The impassioned president of the Maldives struggles to save his vulnerable island nation from the tragic effects of the looming climate apocalypse.
Commodities traders' work may soon vanish into the vapor of internet finance.
Jon Else is an award-winning documentary filmmaker whose film The Day After Trinity: J. Robert Oppenheimer and the Atomic Bomb won the first-ever documentary prize at the Sundance Film Festival in 1980 and has been broadcast repeatedly around the globe for the past 28 years. It is used widely… in schools, universities, and institutions including the Pentagon, the CIA, and the Union of Concerned Scientists.
A MacArthur Fellow from 1988 to 1993 and winner of four National Emmys for writing, producing, directing, and cinematography, Else also produced and directed Yosemite: The Fate of Heaven; Cadillac Desert: Water and the Transformation of Nature; Sing Faster: The Stagehands’ Ring Cycle; Open Outcry; and part of the PBS series The Great Depression. Other honors include several Alfred I. DuPont, Polk, and Peabody awards, the Prix Italia, the Sundance Special Jury Prize and Sundance Filmmaker’s Trophy as well as several Academy Award nominations.
Else just returned from Afghanistan after doing camera work for a PBS documentary about that country’s new constitution called Democracy Afghan Style. Else received his bachelor’s degree in English from the University of California at Berkeley and his Master’s degree in communication from Stanford University. He currently heads the documentary program at UC Berkeley’s Graduate School of Journalism and directs the university’s experimental Center for New Documentary.
Bonni Cohen started Actual Films in 1998 with her partner and husband, Jon Shenk. Bonni recently co-directed and produced The Rape of Europa, a feature-length documentary for primetime PBS. The film is an adaptation of Lynn Nicholas’ National Book Award-winning history of the same name. Bonni… also produced Wonders Are Many, a film by Jon Else about the making of the John Adams’ opera, Doctor Atomic. It had its national television broadcast on PBS’s Independent Lens series. In 2004, Bonni co-produced a film about Afghanistan’s constitutional process for PBS’s Wide Angle series. She also produced and directed a number of films for a PBS series called The New Heroes. Bonni produced and directed a one-hour special for national PBS entitled The Nobel: Visions of Our Century, an analysis of 100 years of the Nobel prize told from the perspectives of 11 different Nobel laureates. For the BBC Correspondent series, she directed and produced Eye of the Storm, an intimate, verité portrait of United Nations Secretary General Kofi Annan that follows his diplomatic efforts from Baghdad to Nigeria to New York. Eye of the Storm has been shown around the world in over 125 countries. She co-produced They Drew Fire, a feature documentary about the combat artists of World War II which aired nationally on PBS in 2000. Bonni is currently making a film for National Geographic’s Explorer series about Guantanamo Bay. Before coming to documentary film, Bonni worked as a journalist for Reuters Television and was based in London and Jerusalem.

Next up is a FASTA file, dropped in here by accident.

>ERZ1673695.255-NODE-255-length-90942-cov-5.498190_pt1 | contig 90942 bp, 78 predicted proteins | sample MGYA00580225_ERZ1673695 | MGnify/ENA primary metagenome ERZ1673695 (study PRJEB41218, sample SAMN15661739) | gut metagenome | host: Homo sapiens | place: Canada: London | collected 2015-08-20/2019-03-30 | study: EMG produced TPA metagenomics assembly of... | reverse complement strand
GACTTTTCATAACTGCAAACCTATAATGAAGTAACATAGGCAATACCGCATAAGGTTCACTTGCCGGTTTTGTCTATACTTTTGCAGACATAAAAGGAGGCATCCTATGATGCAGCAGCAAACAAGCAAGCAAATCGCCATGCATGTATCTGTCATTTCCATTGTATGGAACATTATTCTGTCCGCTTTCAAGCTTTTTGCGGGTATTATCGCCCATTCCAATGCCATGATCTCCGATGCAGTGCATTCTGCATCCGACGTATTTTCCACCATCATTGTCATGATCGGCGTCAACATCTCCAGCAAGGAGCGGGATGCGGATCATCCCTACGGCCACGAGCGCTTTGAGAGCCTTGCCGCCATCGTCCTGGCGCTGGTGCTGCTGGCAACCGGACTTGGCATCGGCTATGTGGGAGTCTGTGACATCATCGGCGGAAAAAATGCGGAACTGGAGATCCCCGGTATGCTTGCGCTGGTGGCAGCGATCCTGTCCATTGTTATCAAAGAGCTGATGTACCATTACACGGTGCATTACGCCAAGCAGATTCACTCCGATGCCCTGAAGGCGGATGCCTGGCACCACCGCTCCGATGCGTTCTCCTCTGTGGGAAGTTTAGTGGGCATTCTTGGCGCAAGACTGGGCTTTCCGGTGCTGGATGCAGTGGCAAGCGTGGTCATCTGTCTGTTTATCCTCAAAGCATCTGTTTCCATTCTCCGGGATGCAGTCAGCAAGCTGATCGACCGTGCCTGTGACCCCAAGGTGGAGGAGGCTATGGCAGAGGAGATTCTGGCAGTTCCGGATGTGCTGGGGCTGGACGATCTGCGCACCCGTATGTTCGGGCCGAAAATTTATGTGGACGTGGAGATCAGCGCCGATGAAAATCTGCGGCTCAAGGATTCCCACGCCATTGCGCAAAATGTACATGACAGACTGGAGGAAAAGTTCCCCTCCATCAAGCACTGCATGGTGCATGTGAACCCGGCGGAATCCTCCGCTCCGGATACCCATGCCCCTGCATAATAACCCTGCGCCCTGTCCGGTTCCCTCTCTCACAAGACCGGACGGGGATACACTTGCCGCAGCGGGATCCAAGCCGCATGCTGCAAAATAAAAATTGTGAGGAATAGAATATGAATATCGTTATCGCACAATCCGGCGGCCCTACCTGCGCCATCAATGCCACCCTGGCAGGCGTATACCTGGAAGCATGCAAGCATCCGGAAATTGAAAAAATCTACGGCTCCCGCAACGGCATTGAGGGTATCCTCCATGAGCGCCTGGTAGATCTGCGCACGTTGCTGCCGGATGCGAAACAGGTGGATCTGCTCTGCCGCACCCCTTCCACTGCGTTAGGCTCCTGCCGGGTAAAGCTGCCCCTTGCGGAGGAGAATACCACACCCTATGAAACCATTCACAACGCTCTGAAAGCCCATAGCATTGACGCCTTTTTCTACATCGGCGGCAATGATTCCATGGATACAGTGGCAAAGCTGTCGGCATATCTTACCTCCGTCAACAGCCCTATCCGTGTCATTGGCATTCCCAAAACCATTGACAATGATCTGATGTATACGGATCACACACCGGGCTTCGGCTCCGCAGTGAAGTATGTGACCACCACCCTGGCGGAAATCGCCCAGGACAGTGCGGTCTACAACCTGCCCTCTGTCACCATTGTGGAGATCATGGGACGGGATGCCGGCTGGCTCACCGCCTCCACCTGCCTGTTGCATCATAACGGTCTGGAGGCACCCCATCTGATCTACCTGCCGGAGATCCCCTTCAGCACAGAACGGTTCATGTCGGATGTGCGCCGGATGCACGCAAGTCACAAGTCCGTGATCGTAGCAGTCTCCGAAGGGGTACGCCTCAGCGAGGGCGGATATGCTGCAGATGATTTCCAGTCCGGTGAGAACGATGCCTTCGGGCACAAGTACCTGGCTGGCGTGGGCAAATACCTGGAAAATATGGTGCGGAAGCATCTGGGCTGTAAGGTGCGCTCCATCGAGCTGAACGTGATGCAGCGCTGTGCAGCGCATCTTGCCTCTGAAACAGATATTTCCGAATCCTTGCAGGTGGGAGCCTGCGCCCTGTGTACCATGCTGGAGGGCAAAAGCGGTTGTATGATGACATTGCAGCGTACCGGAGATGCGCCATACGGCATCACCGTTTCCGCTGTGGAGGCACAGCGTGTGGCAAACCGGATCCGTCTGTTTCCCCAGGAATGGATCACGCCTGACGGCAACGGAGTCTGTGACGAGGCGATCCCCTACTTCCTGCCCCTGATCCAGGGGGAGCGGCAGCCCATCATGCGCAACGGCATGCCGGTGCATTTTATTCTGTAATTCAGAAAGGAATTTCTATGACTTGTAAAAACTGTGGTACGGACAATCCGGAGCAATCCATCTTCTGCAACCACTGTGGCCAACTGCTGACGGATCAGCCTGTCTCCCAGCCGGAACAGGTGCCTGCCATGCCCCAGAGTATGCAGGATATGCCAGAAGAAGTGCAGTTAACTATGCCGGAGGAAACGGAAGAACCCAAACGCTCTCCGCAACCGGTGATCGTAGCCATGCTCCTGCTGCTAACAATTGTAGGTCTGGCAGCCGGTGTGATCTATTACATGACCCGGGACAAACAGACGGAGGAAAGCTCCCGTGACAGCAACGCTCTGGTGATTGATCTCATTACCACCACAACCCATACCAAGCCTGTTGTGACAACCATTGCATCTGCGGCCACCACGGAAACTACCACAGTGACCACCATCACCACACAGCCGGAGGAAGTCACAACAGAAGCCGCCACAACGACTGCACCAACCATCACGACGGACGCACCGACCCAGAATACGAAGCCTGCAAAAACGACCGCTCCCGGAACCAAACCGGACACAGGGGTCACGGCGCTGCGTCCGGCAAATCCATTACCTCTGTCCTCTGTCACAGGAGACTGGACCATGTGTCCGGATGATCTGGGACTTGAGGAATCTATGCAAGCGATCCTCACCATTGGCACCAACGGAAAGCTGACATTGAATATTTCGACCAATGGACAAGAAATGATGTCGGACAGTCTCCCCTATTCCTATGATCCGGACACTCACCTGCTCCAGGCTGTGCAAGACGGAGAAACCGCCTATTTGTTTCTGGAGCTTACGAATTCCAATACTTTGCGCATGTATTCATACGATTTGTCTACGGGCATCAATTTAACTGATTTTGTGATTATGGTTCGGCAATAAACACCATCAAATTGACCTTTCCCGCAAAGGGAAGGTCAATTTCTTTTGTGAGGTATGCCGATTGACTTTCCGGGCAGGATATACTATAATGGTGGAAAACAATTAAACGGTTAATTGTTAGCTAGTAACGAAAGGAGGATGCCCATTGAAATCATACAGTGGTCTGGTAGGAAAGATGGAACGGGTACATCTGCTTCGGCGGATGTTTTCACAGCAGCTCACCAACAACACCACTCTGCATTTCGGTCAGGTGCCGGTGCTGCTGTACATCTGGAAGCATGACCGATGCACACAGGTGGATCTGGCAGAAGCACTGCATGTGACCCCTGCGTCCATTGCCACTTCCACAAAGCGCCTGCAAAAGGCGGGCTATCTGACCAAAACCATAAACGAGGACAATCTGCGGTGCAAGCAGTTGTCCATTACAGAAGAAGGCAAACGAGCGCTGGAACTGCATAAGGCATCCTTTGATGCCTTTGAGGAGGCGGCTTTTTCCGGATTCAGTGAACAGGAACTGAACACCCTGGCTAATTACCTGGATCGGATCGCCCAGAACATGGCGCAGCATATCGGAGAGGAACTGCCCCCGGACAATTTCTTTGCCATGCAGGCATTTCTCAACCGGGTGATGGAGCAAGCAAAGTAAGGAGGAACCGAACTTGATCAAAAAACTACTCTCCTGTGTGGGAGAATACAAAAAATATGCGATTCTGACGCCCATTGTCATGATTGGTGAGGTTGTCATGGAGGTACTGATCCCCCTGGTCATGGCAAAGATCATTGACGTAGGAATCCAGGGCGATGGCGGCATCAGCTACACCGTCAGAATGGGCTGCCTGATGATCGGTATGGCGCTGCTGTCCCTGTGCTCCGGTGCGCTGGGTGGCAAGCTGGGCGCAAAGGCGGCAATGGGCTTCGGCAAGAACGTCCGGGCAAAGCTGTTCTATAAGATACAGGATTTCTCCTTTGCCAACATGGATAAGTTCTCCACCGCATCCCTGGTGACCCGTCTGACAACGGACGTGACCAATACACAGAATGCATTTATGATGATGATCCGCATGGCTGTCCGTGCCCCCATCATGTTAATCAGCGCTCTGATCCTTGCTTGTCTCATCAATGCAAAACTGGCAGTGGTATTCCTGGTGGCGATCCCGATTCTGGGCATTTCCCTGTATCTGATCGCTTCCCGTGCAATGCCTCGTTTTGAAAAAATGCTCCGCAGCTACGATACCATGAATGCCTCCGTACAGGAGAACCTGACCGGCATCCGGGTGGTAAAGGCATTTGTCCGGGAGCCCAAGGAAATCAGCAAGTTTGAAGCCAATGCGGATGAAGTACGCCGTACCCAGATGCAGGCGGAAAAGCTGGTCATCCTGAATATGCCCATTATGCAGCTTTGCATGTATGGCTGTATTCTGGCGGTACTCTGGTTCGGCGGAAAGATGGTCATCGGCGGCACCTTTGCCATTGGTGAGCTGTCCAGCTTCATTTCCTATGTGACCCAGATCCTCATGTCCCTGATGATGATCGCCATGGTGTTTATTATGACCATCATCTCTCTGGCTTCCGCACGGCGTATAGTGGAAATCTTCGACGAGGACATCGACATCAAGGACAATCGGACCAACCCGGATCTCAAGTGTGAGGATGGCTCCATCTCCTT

In the securities markets, virtually everything is now automated as we increasingly trade online. But the legendary, hyper-charged sense of danger and controlled chaos of the trading pits survive at the Chicago Mercantile Exchange. There, traders still scream "buy" and "sell" orders in a frenzied system known as "open outcry." This documentary captures the language and atmosphere of what may be the last gasp of a centuries-old ritual.